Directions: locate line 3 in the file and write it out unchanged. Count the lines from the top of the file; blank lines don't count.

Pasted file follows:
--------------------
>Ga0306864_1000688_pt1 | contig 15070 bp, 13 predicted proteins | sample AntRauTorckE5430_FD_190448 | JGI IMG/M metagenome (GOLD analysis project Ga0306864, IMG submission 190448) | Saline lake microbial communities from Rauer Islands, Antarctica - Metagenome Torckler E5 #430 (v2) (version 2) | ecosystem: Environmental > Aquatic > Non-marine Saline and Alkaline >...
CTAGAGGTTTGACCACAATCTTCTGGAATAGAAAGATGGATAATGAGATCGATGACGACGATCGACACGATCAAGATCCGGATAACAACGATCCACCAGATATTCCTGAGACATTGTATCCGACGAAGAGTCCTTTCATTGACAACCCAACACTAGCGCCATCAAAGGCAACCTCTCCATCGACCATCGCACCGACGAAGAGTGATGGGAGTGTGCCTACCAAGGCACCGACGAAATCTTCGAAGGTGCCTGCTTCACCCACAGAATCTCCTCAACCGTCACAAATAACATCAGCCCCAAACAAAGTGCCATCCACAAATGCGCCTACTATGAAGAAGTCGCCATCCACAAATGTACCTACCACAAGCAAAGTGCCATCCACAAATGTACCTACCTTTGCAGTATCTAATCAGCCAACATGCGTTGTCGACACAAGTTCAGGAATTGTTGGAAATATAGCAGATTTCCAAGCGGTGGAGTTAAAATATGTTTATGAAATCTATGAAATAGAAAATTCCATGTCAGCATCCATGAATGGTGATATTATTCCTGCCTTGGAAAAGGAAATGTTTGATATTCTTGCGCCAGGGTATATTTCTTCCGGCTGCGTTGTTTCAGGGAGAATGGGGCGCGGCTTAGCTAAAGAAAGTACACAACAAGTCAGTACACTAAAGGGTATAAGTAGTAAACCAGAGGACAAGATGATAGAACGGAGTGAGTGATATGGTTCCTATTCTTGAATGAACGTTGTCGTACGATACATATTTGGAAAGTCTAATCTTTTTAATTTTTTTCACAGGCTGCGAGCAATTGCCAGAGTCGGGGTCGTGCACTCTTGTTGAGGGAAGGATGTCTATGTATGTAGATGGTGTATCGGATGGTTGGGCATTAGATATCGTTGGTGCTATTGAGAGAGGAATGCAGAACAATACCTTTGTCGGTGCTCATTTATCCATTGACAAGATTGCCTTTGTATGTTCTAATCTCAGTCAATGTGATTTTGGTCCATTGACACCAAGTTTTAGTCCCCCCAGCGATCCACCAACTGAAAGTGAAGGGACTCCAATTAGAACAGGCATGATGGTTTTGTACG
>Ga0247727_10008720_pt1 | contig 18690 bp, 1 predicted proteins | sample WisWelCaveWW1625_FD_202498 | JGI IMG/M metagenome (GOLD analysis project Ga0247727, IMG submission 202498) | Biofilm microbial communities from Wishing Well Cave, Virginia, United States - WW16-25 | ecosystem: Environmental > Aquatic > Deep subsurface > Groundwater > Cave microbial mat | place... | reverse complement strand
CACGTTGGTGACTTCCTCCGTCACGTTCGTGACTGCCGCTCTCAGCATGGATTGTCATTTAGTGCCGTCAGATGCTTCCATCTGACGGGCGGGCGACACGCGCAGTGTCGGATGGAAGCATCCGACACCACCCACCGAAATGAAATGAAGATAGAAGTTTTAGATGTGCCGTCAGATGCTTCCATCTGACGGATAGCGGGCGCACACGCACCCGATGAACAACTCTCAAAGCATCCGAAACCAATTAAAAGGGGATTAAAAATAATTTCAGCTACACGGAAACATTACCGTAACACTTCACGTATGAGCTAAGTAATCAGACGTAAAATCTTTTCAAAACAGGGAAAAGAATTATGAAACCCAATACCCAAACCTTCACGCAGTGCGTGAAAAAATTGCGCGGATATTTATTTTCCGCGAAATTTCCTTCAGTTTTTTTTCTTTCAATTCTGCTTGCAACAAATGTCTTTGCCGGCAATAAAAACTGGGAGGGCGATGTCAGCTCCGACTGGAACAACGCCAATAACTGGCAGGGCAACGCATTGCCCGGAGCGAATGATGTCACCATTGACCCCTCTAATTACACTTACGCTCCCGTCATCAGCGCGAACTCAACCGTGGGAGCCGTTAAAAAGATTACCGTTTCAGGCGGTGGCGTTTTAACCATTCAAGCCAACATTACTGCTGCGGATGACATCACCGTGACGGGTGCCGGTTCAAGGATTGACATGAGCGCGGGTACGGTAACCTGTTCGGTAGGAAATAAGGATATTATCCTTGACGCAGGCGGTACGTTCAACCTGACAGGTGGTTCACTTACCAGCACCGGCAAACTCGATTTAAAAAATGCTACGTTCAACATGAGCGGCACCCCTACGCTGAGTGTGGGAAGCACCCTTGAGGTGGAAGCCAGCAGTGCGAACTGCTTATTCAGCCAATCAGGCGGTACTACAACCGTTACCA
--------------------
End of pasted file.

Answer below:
>Ga0247727_10008720_pt1 | contig 18690 bp, 1 predicted proteins | sample WisWelCaveWW1625_FD_202498 | JGI IMG/M metagenome (GOLD analysis project Ga0247727, IMG submission 202498) | Biofilm microbial communities from Wishing Well Cave, Virginia, United States - WW16-25 | ecosystem: Environmental > Aquatic > Deep subsurface > Groundwater > Cave microbial mat | place... | reverse complement strand